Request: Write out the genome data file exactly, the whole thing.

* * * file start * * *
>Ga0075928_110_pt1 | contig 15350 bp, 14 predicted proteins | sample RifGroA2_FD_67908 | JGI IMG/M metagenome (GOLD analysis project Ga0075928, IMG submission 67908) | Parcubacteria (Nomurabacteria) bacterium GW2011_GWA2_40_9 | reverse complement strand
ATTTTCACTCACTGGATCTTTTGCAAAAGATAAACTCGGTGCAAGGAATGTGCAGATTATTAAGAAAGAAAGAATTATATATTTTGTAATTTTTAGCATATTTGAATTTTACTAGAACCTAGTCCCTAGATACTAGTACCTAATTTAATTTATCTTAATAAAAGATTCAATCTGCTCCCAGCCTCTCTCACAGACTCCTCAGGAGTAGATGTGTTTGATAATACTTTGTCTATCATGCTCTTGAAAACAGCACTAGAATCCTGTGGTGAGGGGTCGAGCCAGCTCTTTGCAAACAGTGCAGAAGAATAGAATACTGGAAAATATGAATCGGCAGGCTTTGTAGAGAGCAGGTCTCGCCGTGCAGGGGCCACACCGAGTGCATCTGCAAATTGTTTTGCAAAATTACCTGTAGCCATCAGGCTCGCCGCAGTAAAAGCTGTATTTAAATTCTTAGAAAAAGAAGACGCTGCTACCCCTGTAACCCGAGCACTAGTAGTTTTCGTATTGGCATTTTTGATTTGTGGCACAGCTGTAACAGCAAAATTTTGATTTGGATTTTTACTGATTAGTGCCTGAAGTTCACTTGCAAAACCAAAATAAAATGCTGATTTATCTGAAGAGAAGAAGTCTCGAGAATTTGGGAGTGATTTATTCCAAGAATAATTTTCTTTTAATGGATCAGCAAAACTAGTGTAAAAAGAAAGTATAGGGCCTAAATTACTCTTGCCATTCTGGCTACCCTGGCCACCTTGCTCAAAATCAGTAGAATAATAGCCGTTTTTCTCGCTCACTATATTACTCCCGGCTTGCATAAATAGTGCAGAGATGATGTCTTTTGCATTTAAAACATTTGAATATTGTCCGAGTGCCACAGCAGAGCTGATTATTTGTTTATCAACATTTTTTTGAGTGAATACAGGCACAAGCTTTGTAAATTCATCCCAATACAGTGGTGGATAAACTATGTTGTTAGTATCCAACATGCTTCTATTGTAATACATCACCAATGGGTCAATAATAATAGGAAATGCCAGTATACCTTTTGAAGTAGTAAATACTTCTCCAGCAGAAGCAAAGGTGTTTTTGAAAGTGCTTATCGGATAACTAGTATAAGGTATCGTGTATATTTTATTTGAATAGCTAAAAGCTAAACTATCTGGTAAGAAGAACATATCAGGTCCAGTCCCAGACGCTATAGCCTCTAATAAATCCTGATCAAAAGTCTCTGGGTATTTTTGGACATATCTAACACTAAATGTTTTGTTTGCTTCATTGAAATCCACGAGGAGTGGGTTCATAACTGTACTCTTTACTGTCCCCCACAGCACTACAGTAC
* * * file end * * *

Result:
>Ga0075928_110_pt1 | contig 15350 bp, 14 predicted proteins | sample RifGroA2_FD_67908 | JGI IMG/M metagenome (GOLD analysis project Ga0075928, IMG submission 67908) | Parcubacteria (Nomurabacteria) bacterium GW2011_GWA2_40_9 | reverse complement strand
ATTTTCACTCACTGGATCTTTTGCAAAAGATAAACTCGGTGCAAGGAATGTGCAGATTATTAAGAAAGAAAGAATTATATATTTTGTAATTTTTAGCATATTTGAATTTTACTAGAACCTAGTCCCTAGATACTAGTACCTAATTTAATTTATCTTAATAAAAGATTCAATCTGCTCCCAGCCTCTCTCACAGACTCCTCAGGAGTAGATGTGTTTGATAATACTTTGTCTATCATGCTCTTGAAAACAGCACTAGAATCCTGTGGTGAGGGGTCGAGCCAGCTCTTTGCAAACAGTGCAGAAGAATAGAATACTGGAAAATATGAATCGGCAGGCTTTGTAGAGAGCAGGTCTCGCCGTGCAGGGGCCACACCGAGTGCATCTGCAAATTGTTTTGCAAAATTACCTGTAGCCATCAGGCTCGCCGCAGTAAAAGCTGTATTTAAATTCTTAGAAAAAGAAGACGCTGCTACCCCTGTAACCCGAGCACTAGTAGTTTTCGTATTGGCATTTTTGATTTGTGGCACAGCTGTAACAGCAAAATTTTGATTTGGATTTTTACTGATTAGTGCCTGAAGTTCACTTGCAAAACCAAAATAAAATGCTGATTTATCTGAAGAGAAGAAGTCTCGAGAATTTGGGAGTGATTTATTCCAAGAATAATTTTCTTTTAATGGATCAGCAAAACTAGTGTAAAAAGAAAGTATAGGGCCTAAATTACTCTTGCCATTCTGGCTACCCTGGCCACCTTGCTCAAAATCAGTAGAATAATAGCCGTTTTTCTCGCTCACTATATTACTCCCGGCTTGCATAAATAGTGCAGAGATGATGTCTTTTGCATTTAAAACATTTGAATATTGTCCGAGTGCCACAGCAGAGCTGATTATTTGTTTATCAACATTTTTTTGAGTGAATACAGGCACAAGCTTTGTAAATTCATCCCAATACAGTGGTGGATAAACTATGTTGTTAGTATCCAACATGCTTCTATTGTAATACATCACCAATGGGTCAATAATAATAGGAAATGCCAGTATACCTTTTGAAGTAGTAAATACTTCTCCAGCAGAAGCAAAGGTGTTTTTGAAAGTGCTTATCGGATAACTAGTATAAGGTATCGTGTATATTTTATTTGAATAGCTAAAAGCTAAACTATCTGGTAAGAAGAACATATCAGGTCCAGTCCCAGACGCTATAGCCTCTAATAAATCCTGATCAAAAGTCTCTGGGTATTTTTGGACATATCTAACACTAAATGTTTTGTTTGCTTCATTGAAATCCACGAGGAGTGGGTTCATAACTGTACTCTTTACTGTCCCCCACAGCACTACAGTAC